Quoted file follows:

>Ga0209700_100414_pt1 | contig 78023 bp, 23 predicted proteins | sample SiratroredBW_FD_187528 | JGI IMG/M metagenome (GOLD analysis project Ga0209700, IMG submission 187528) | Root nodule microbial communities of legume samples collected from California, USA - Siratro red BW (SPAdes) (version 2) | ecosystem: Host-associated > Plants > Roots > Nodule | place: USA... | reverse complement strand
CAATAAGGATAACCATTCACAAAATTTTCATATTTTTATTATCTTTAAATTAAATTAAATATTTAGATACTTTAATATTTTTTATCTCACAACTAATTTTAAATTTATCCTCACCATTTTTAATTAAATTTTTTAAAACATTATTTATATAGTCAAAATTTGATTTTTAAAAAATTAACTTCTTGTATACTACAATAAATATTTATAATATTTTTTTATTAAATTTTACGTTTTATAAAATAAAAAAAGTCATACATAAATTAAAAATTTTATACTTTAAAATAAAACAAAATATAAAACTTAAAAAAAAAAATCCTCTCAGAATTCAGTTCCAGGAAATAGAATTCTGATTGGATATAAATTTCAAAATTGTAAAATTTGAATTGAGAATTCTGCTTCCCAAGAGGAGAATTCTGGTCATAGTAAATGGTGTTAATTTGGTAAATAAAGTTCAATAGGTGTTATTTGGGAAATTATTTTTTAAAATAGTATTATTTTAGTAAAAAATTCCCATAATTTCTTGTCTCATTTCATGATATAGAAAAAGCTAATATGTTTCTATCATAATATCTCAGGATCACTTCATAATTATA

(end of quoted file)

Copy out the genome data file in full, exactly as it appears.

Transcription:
>Ga0209700_100414_pt1 | contig 78023 bp, 23 predicted proteins | sample SiratroredBW_FD_187528 | JGI IMG/M metagenome (GOLD analysis project Ga0209700, IMG submission 187528) | Root nodule microbial communities of legume samples collected from California, USA - Siratro red BW (SPAdes) (version 2) | ecosystem: Host-associated > Plants > Roots > Nodule | place: USA... | reverse complement strand
CAATAAGGATAACCATTCACAAAATTTTCATATTTTTATTATCTTTAAATTAAATTAAATATTTAGATACTTTAATATTTTTTATCTCACAACTAATTTTAAATTTATCCTCACCATTTTTAATTAAATTTTTTAAAACATTATTTATATAGTCAAAATTTGATTTTTAAAAAATTAACTTCTTGTATACTACAATAAATATTTATAATATTTTTTTATTAAATTTTACGTTTTATAAAATAAAAAAAGTCATACATAAATTAAAAATTTTATACTTTAAAATAAAACAAAATATAAAACTTAAAAAAAAAAATCCTCTCAGAATTCAGTTCCAGGAAATAGAATTCTGATTGGATATAAATTTCAAAATTGTAAAATTTGAATTGAGAATTCTGCTTCCCAAGAGGAGAATTCTGGTCATAGTAAATGGTGTTAATTTGGTAAATAAAGTTCAATAGGTGTTATTTGGGAAATTATTTTTTAAAATAGTATTATTTTAGTAAAAAATTCCCATAATTTCTTGTCTCATTTCATGATATAGAAAAAGCTAATATGTTTCTATCATAATATCTCAGGATCACTTCATAATTATA